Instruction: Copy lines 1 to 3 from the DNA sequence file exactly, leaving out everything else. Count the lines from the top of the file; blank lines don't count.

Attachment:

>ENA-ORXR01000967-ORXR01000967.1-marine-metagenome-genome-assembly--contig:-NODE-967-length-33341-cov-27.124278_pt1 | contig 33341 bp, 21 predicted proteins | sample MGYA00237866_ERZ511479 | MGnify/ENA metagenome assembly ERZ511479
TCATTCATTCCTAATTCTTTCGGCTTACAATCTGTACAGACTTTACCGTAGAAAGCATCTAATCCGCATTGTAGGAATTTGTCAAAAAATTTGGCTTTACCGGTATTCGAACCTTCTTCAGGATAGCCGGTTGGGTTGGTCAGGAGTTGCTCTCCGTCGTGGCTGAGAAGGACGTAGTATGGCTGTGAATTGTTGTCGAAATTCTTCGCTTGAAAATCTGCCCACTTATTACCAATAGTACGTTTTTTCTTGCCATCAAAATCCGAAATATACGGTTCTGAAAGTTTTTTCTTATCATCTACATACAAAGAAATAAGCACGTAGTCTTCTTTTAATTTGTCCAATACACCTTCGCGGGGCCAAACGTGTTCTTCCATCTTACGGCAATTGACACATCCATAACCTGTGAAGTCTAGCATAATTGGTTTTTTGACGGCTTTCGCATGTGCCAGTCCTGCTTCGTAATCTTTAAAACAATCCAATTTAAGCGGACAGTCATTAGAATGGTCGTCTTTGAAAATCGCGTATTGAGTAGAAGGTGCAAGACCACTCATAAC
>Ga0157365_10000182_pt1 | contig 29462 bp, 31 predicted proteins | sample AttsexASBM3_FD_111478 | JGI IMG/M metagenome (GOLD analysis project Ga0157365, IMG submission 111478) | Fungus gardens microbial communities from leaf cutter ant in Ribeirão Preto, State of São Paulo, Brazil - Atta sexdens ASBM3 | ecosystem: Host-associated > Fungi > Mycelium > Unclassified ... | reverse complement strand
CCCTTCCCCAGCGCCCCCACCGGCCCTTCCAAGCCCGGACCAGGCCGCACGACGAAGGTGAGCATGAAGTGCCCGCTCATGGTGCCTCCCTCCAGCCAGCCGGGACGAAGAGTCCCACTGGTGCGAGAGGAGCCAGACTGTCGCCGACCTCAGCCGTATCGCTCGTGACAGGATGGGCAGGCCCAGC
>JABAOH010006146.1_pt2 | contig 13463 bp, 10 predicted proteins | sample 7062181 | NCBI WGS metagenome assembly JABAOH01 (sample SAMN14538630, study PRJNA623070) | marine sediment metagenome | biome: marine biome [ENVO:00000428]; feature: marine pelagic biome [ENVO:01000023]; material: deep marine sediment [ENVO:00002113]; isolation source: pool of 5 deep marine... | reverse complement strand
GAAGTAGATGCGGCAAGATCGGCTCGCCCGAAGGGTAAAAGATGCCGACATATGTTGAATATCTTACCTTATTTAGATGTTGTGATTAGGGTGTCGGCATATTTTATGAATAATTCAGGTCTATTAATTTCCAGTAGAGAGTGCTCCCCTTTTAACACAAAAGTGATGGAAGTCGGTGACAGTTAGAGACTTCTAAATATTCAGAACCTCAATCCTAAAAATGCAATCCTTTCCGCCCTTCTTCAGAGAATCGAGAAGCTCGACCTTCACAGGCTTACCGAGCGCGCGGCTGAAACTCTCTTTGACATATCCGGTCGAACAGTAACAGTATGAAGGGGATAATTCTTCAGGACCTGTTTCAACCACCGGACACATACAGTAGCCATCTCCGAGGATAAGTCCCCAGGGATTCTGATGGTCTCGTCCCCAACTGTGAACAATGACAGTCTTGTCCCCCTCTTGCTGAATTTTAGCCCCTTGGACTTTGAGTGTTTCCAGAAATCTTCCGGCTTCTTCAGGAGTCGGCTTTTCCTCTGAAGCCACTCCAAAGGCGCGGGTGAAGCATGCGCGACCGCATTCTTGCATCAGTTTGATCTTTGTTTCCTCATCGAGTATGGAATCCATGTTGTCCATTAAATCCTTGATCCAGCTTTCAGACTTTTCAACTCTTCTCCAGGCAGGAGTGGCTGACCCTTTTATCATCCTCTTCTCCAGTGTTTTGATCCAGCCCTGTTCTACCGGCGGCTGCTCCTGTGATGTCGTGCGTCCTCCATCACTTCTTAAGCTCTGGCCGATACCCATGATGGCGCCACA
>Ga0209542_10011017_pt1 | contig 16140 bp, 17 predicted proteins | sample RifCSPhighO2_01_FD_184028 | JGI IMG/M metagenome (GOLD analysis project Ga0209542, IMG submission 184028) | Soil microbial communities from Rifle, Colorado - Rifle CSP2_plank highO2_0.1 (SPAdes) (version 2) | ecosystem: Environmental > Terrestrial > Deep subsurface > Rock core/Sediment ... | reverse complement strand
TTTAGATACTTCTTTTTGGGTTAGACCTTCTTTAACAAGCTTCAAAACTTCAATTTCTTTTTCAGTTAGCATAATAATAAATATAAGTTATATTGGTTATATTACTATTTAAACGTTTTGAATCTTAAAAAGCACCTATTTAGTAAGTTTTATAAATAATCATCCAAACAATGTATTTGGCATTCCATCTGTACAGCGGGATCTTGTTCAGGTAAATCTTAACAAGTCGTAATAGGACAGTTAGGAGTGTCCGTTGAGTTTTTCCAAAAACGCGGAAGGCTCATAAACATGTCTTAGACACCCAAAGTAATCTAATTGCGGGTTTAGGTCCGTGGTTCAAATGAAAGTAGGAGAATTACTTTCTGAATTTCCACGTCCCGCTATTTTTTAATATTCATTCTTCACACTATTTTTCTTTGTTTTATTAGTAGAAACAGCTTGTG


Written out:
>ENA-ORXR01000967-ORXR01000967.1-marine-metagenome-genome-assembly--contig:-NODE-967-length-33341-cov-27.124278_pt1 | contig 33341 bp, 21 predicted proteins | sample MGYA00237866_ERZ511479 | MGnify/ENA metagenome assembly ERZ511479
TCATTCATTCCTAATTCTTTCGGCTTACAATCTGTACAGACTTTACCGTAGAAAGCATCTAATCCGCATTGTAGGAATTTGTCAAAAAATTTGGCTTTACCGGTATTCGAACCTTCTTCAGGATAGCCGGTTGGGTTGGTCAGGAGTTGCTCTCCGTCGTGGCTGAGAAGGACGTAGTATGGCTGTGAATTGTTGTCGAAATTCTTCGCTTGAAAATCTGCCCACTTATTACCAATAGTACGTTTTTTCTTGCCATCAAAATCCGAAATATACGGTTCTGAAAGTTTTTTCTTATCATCTACATACAAAGAAATAAGCACGTAGTCTTCTTTTAATTTGTCCAATACACCTTCGCGGGGCCAAACGTGTTCTTCCATCTTACGGCAATTGACACATCCATAACCTGTGAAGTCTAGCATAATTGGTTTTTTGACGGCTTTCGCATGTGCCAGTCCTGCTTCGTAATCTTTAAAACAATCCAATTTAAGCGGACAGTCATTAGAATGGTCGTCTTTGAAAATCGCGTATTGAGTAGAAGGTGCAAGACCACTCATAAC
>Ga0157365_10000182_pt1 | contig 29462 bp, 31 predicted proteins | sample AttsexASBM3_FD_111478 | JGI IMG/M metagenome (GOLD analysis project Ga0157365, IMG submission 111478) | Fungus gardens microbial communities from leaf cutter ant in Ribeirão Preto, State of São Paulo, Brazil - Atta sexdens ASBM3 | ecosystem: Host-associated > Fungi > Mycelium > Unclassified ... | reverse complement strand